a 7 to 45 per cent reduction in the
salaries of faculty members of the
state institutions of higher educa
The original budget, as prepared
by Director Henry M. Hanzen, .
called for cuts of from 5 to 25
per cent. The more drastic cuts
were advocated by the sub-com
mittee on higher education.
On Thursday night of last
week three students from the Uni
versity of Oregon—Richard L.
Neuberger, Stephen B. Kahn, and
Raymond J. Morse — arrived here
bearing petitions from their fellow
students protesting against all
faculty cuts in general and those
levied on faculty members in par
ticular. Neuberger obtained per
mission to address the Ways and
Means committee and pleaded
with the members not to reduce
the faculties further, saying
greater cuts would drive the out
standing men away from Oregon.
The only member of the com
mittee to reply to Neuberger's re
marks was Senator W. F. Wood
ward of Multnomah county. He
said the faculty should be patri
otic and loyal enough to stand the
reductions, and said that the state
didn't have to be afraid of men
going east when there were such
outstanding youths as the trio of
University lads at the meeting
coming up from this state.
At present a number of promi
nent legislators have taken up the
cry against further reduction of
education and professors’ salaries
and it seems likely that the issue
will become one of the dominant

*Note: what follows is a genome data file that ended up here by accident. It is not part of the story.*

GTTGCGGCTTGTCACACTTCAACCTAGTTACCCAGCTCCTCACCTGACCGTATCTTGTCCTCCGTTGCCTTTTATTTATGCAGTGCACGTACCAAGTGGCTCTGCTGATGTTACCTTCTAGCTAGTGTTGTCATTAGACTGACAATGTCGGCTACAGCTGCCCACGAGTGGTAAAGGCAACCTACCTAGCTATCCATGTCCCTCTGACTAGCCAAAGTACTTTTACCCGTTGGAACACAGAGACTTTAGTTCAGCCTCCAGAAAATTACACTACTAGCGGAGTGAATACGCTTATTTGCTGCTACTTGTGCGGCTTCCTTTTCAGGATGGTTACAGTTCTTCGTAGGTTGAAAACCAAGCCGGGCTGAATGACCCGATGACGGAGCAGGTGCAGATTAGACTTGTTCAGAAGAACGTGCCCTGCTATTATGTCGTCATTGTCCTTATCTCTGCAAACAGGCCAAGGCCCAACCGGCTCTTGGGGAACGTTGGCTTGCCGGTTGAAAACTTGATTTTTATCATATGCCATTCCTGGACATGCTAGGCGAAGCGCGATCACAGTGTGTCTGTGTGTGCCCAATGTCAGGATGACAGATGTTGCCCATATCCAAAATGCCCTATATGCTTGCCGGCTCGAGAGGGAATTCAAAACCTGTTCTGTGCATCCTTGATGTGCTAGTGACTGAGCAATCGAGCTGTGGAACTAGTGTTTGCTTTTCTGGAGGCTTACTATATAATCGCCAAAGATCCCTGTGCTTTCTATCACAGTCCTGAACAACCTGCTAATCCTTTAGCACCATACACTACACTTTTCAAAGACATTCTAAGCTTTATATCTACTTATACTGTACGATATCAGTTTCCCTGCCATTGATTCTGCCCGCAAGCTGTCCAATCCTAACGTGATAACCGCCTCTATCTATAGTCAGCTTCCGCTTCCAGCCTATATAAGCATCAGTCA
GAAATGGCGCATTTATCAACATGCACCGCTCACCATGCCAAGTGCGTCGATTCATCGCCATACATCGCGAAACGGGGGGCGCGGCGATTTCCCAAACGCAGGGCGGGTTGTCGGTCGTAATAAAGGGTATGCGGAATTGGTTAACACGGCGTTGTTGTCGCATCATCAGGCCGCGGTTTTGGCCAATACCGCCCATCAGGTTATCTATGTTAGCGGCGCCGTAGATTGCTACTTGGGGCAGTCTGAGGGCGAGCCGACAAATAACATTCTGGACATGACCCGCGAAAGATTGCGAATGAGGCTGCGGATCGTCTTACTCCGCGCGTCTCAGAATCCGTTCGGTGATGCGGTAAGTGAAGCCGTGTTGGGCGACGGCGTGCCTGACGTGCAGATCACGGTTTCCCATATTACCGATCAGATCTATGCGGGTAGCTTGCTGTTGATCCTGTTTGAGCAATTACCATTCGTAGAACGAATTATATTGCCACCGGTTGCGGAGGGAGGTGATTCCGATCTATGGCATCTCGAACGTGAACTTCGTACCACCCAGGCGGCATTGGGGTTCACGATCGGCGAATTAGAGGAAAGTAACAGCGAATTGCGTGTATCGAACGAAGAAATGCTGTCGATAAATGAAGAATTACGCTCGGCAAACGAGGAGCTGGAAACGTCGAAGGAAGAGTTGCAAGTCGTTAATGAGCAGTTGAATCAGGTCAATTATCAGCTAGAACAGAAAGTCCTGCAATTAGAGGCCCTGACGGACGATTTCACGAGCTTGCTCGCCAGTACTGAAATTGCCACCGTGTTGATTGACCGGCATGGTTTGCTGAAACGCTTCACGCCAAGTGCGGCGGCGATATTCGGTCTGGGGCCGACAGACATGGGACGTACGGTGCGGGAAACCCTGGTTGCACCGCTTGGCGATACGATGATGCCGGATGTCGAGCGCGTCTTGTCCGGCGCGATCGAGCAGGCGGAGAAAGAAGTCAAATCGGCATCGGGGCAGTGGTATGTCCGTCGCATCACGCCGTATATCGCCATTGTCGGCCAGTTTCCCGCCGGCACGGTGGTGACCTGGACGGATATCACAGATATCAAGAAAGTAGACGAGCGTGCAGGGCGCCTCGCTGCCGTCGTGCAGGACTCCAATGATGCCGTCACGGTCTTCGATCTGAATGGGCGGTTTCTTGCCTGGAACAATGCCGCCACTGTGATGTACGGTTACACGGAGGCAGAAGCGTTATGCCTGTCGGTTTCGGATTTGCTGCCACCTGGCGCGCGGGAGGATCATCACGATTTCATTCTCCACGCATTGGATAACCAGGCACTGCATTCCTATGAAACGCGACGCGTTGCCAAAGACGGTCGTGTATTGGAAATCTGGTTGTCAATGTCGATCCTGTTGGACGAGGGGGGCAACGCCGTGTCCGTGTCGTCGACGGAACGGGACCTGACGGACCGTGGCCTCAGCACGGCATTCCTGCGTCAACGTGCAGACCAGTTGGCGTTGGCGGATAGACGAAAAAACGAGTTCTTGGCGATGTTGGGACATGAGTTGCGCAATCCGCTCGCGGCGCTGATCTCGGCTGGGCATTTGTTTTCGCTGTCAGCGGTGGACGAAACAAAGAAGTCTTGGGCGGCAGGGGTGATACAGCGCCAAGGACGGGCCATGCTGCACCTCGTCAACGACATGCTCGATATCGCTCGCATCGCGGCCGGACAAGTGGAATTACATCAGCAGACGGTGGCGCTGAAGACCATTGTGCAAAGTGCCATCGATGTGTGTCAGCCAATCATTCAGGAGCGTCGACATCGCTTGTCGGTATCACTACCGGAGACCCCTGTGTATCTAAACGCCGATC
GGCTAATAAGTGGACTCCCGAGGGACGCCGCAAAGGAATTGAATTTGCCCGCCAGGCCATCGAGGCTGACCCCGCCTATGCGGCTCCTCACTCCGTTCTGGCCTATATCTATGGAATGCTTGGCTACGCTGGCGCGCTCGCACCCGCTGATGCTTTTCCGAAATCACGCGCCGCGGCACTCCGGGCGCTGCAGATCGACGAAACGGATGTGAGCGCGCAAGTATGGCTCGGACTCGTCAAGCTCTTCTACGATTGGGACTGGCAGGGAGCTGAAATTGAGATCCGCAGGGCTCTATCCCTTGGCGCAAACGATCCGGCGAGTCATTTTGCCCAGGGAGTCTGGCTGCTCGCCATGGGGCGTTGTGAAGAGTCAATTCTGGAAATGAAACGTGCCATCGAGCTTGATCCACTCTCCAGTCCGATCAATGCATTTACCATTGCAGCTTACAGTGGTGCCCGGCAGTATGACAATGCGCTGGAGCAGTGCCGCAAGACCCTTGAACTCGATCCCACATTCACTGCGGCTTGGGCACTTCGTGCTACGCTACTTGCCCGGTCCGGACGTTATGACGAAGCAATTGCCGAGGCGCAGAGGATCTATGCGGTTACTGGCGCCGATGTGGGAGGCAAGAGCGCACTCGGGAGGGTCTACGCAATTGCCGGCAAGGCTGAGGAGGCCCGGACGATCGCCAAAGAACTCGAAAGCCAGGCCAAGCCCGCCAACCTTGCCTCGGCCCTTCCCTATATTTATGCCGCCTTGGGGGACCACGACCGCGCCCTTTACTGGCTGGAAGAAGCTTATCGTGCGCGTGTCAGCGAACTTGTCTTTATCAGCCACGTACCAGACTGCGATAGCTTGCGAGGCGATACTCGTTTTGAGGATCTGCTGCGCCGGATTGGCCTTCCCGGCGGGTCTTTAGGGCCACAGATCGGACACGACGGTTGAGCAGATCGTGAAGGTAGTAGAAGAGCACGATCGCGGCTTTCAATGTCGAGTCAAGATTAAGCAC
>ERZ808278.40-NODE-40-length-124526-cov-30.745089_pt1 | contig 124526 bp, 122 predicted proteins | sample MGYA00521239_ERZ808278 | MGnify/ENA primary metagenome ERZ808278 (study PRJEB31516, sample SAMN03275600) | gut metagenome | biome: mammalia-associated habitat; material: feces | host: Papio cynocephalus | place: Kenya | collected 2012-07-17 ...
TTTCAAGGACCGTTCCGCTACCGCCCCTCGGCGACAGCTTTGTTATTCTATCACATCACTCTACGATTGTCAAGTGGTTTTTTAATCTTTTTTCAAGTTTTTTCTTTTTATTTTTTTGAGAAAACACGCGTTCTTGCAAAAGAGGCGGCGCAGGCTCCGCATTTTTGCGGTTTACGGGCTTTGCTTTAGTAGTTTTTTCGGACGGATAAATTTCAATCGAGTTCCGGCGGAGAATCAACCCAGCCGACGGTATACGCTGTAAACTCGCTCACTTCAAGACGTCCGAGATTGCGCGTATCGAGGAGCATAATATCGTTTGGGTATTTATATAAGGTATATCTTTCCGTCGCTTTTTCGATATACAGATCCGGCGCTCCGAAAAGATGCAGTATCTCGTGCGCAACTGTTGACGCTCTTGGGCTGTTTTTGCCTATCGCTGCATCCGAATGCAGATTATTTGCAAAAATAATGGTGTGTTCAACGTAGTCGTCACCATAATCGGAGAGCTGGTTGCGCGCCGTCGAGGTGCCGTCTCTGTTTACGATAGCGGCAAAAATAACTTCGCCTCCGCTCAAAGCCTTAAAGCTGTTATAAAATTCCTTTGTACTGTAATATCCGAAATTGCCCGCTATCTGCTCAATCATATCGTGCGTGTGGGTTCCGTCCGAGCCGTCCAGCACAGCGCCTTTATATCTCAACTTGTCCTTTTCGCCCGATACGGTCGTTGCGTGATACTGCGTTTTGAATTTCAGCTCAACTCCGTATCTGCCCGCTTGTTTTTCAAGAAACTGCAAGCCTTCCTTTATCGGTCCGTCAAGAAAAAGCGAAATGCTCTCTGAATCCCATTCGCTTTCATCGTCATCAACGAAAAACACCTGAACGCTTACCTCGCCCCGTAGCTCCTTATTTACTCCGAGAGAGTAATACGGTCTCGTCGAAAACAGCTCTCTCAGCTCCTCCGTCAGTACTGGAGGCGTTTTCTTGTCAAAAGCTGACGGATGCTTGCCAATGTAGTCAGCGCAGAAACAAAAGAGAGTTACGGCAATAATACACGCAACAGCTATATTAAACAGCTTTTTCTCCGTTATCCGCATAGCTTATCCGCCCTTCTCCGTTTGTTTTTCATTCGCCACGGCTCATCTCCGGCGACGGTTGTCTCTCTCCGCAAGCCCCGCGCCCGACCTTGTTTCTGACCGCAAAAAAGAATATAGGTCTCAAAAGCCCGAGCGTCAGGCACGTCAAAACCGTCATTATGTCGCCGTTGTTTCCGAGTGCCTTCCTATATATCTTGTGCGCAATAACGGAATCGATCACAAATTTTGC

matters before the legislature.
The complete and final report of
the Ways and Means committee
is expected Thursday night.
PORTLAND, Ore., Feb. 6.—
(Special)—Despite the cut of
$508,918 recently levied by the
ways and means committee of the
Oregon legislature, leading citi
zens of the state and the fourth
estate of the commonwealth do not
believe the matter is yet a closed
issue. There are many who think
higher education has been reduced
unjustly, and are of the opinion
that the system already has ab
sorbed all the cuts it can without
being drastically crippled and its
efficiency virtually obliterated.
Both of Portland’s leading news
papers—the Morning Oregonian
and the Oregon Journal—have pro
tested bitterly at the cuts levied
on education. Both have said the
reductions will do material dam
age. In the Oregon Voter, C. C.
Chapman said editorially that
higher education had been blasted
because it was politically expedi
ent to do so.
Sammons Education Friend
One of the staunchest cham
pions of education in the state is
E. C. Sammons, chairman of the
finance committee of the state
board of higher education, and
president of the Iron Fireman
corporation here. He has fought
valiantly against the cuts levied
by the ways and means commit
(Continued on Page Three)
Order of O to Hold
Meeting Tomorrow
At Phi Delta Theta
The Order of the “O” will
hold an important meeting at
the Phi Delta Theta house to
morrow evening at 6 o’clock.
A dinner will precede the busi
ness meeting.
Plans are being made to
transform the organization into
a service honorary, and an im
portant part of the business of
the evening will be to outline a
program for the coming year,
and to effect a complete reor
It is imperative that every
wearer of the lemon “O” attend,
according to Orville “Red” Bail
ey, president.